Of course, we're talking about US teachers, because we rank at the very bottom of the barrel for developed (or in some cases, even semi-developed) countries when it comes to maternity leave. For all our noise about babies and motherhood and how parenting a small child is one of the most important jobs in the world, as a society, we don't do jack to support people who are actually parenting babies. We could make, as a country, the same deal that we make, for instance, with soldiers-- when duty calls, the employers just have to suck it up and the country makes sure to support them.
|Just got home from Stock Photo Hospital|
So what does it say that one of the most female professions has uniformly lousy parental leave policies?
My wife and I were fortunate. The twins were born on the day after the last student day of my wife's year (a few days after my last day). As was the case with the woman in Sherman's story, my wife could have had paid leave-- by using up her sick days. This is a ridiculous bind to put new parents in-- what are the odds that a parent of small children will need a few sick days? A few years ago, my district finally negotiated a sick day bank, whereby teachers could "donate" sick days to other teachers-- the first big users were young women with newborns with health issues. Somewhere in administration the complaint was voiced that the intent of the day bank was not to lengthen maternity leave-- well, what did they imagine would happen? You have a staff with lots of young women who A) are starting families and B) have not worked long enough to accumulate a ton of sick days.
But why is this even a thing? Teaching is mom-dominated and child-centered.
Part of it-- a huge part of it-- is money. You're paying somebody who is not doing work, and schools don't have the private-sector choice of just sort of absorbing the new mother's workload until she returns. Somebody will have to be paid to fill in.
And in this day of low substitute supply, that sub may not be optimal. A teacher friend of mine just had a baby; her maternity leave is being covered by someone with Home Ec certification.
Add to that a new wrinkle-- testing. Two members of my old department are taking maternity leave this year, and the timing for the school is terrible in terms of testing. I can guarantee that test scores will dip next year, and it will be strictly because one teacher is home with her new baby instead of in her classroom doing her usual test prep for the weeks before the test.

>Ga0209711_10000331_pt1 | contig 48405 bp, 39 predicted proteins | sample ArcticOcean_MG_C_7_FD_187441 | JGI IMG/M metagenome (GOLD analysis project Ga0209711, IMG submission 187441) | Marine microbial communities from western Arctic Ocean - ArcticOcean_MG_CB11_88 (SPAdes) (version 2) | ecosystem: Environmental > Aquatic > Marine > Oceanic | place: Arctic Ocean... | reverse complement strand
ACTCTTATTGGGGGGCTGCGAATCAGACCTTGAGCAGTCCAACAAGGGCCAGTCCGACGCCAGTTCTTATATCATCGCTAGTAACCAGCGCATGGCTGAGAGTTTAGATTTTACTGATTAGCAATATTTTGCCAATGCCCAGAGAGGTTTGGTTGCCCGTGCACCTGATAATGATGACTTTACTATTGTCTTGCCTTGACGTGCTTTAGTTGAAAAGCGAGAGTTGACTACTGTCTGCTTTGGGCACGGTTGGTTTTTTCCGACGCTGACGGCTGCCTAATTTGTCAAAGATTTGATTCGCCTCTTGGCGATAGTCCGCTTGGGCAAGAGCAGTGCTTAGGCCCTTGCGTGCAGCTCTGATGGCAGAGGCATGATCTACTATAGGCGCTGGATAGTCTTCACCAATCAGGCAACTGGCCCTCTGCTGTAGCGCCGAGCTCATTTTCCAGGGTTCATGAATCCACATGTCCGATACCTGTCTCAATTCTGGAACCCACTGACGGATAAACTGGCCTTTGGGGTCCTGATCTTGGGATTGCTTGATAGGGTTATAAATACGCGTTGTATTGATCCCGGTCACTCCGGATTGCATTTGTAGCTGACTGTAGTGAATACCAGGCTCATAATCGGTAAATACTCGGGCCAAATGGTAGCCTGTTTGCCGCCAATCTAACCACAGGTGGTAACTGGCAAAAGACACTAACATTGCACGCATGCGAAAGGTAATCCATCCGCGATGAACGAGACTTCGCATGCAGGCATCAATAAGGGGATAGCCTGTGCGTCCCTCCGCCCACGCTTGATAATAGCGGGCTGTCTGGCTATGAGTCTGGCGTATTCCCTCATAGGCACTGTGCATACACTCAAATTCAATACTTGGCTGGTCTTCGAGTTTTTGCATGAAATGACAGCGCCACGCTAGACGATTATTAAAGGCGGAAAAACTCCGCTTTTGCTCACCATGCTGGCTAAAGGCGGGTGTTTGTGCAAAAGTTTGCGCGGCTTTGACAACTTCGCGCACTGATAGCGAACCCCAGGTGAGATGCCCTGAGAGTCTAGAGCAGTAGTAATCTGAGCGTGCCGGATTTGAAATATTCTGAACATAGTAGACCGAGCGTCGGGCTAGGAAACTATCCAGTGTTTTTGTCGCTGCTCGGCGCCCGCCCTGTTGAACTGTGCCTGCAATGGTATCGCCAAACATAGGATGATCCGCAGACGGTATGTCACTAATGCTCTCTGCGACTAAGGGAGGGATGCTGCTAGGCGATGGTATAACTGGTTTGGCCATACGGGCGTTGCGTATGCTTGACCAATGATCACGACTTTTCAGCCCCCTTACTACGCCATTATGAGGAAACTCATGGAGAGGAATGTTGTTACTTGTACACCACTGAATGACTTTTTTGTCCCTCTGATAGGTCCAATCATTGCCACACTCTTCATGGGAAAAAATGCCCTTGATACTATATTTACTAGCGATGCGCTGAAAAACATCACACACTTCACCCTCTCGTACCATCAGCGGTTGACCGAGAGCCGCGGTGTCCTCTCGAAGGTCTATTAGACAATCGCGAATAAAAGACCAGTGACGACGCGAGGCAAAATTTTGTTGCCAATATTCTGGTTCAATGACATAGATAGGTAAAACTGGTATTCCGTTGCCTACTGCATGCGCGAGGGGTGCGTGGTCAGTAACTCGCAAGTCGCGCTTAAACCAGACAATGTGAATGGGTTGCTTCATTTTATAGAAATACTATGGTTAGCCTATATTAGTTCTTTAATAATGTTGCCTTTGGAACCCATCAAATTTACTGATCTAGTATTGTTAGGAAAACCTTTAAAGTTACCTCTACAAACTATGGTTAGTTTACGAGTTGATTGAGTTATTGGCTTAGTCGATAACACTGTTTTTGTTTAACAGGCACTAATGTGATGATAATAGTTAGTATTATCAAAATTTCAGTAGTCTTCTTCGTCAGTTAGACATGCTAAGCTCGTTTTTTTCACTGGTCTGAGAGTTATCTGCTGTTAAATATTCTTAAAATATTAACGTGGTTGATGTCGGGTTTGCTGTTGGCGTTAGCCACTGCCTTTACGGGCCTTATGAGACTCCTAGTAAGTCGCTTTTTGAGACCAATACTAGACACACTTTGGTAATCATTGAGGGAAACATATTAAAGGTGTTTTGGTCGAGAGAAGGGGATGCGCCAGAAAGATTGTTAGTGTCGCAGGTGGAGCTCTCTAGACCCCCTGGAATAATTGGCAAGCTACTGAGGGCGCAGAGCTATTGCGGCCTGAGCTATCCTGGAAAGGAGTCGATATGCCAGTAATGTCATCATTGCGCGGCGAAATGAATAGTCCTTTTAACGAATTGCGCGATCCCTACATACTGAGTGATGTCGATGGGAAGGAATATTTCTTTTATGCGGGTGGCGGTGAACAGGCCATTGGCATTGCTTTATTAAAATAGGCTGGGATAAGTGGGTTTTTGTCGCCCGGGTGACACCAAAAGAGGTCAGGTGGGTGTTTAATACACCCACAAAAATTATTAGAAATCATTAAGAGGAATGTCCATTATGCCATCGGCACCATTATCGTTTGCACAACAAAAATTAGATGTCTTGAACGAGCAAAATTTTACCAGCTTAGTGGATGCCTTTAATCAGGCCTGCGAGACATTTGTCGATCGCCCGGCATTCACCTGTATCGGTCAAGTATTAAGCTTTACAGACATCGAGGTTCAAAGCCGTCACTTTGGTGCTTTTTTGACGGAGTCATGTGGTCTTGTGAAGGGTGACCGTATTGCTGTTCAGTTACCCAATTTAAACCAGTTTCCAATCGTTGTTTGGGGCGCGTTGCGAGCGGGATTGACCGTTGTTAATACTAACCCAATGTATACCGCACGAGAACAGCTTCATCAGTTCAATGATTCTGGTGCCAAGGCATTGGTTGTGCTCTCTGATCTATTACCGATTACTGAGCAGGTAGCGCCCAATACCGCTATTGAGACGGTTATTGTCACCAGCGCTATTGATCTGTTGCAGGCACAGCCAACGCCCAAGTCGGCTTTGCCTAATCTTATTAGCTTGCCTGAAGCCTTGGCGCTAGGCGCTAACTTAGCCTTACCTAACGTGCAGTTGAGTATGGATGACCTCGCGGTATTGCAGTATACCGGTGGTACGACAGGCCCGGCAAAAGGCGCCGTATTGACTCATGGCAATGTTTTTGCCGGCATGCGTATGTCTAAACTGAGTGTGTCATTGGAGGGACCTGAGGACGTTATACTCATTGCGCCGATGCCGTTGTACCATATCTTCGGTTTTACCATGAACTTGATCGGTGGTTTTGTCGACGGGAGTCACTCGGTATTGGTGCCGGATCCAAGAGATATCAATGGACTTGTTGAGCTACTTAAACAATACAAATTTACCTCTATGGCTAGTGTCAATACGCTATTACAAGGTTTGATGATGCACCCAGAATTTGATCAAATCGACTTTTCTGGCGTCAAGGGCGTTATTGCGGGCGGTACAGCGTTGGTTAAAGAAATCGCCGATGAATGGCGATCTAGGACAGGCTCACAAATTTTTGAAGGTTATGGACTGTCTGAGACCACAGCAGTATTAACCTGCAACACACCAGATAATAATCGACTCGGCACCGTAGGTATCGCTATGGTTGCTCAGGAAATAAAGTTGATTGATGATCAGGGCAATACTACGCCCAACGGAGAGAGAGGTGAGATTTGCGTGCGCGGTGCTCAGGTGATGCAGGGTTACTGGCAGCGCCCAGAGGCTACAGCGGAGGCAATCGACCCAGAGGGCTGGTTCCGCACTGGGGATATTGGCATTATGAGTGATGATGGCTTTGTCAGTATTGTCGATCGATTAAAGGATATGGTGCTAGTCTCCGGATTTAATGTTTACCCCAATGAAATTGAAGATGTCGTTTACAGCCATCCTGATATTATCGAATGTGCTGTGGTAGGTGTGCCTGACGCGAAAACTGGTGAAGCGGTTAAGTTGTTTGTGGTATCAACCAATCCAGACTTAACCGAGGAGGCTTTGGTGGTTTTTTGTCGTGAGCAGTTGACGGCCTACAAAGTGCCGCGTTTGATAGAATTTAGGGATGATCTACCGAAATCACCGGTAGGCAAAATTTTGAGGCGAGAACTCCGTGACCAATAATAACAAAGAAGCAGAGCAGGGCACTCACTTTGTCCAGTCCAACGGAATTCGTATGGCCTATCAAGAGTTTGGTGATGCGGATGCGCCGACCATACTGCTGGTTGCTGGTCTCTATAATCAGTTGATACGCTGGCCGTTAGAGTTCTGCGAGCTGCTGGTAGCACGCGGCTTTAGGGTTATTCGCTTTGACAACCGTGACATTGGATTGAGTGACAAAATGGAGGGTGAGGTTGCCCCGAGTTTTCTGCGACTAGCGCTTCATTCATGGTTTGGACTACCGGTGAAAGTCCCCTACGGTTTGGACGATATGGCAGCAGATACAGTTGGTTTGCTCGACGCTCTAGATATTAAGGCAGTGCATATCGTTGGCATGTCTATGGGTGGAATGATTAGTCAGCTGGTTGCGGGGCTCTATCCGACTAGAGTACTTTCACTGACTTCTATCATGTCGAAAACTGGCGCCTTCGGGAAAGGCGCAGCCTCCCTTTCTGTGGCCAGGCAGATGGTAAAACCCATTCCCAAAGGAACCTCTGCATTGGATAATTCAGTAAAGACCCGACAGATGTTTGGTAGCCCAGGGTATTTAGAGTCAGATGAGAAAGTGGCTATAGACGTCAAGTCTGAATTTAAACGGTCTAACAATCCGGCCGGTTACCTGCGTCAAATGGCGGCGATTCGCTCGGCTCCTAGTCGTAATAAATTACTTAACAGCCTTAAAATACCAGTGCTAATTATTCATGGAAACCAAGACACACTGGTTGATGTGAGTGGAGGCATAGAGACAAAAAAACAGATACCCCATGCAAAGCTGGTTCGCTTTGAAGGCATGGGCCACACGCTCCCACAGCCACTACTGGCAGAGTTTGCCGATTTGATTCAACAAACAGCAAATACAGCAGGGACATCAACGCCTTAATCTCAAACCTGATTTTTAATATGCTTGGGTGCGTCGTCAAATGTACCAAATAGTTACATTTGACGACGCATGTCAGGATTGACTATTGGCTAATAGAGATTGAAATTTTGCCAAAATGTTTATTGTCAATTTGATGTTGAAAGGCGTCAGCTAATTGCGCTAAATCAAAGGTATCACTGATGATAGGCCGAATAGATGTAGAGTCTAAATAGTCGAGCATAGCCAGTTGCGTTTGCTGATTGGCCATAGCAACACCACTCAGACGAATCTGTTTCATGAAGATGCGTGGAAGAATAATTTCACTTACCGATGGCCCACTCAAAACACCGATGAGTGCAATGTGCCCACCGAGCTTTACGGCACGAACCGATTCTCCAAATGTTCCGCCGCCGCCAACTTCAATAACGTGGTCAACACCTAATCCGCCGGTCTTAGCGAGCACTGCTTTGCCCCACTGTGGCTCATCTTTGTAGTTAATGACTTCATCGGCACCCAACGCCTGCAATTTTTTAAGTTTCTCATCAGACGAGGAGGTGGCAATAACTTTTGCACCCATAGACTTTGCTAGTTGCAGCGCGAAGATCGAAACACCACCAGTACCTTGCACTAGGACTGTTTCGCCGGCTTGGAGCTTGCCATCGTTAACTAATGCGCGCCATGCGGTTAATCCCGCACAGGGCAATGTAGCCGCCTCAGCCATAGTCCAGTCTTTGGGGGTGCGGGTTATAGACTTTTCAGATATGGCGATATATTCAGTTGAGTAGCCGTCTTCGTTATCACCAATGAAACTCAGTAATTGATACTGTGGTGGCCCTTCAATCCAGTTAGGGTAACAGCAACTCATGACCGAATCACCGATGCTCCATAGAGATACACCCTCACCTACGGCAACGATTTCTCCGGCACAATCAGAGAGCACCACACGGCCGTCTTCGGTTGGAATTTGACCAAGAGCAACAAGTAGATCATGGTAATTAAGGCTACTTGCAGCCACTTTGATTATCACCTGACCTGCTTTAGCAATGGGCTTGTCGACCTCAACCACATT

Local unions share the blame as well. Unions could make parental leave a big issue, but in most cases they lack the will. First, while teaching may be mom-dominated, it's not exclusively mom-occupied, and there are always problems negotiating terms that only benefit some union members (e.g. in almost every local you can find someone single bitching about how they get essentially paid less because they don't have a family on which to use family health care benefits). On top of that, many women aren't willing to demand the union push hard because they feel guilty about the maternity leave-- they know it's going to disrupt their students, inconvenience their colleagues, and probably make their own lives miserable when they return and have to clean up the mess.
In the end, parental leave for teachers suffers from the same old factors-- it's expensive, it's disruptive, and it mostly benefits women. Teachers get lousy parental leave in part because almost everybody in the US gets lousy leave.
School boards ought to be leading the charge. School boards and teacher unions ought to be saying that we know those first months are critical, so we expect our teachers to take a full paid parental leave, because we know better than anyone how early support for a child pays off further down the line, so we're going to set an example-- not only that, but we're going to be vocal in pushing businesses in our community to offer full paid parental leave as well.
I mean, in the education space we've started talking endlessly about pre-K, about early intervention, about starting to give children the support they need from Day One. And yet somehow in all this brave new reformy wave, I have yet to see calls for a really important early intervention-- giving the mother the ability to stay home with her new child without risking the family's financial well-being. So where are the policy wonk voices? Where are the think tank voices?
Could it be that we still worry more about money than children? Could it be that we still think that policies that primarily benefit women just aren't that urgent?
Every time I think about maternity leave in this country, I get angry all over again. We scratch our heads and say, "Gee, how could we give children a better start in life," as we shoo poor new mothers back to work after a couple of weeks because, hey, her employer has needs. No single policy more clearly demonstrates that we value the sovereignty of the business owner, the financial impact on commerce, more than we value children and the women who give birth to them.
We should be demanding better, and education should be leading the way.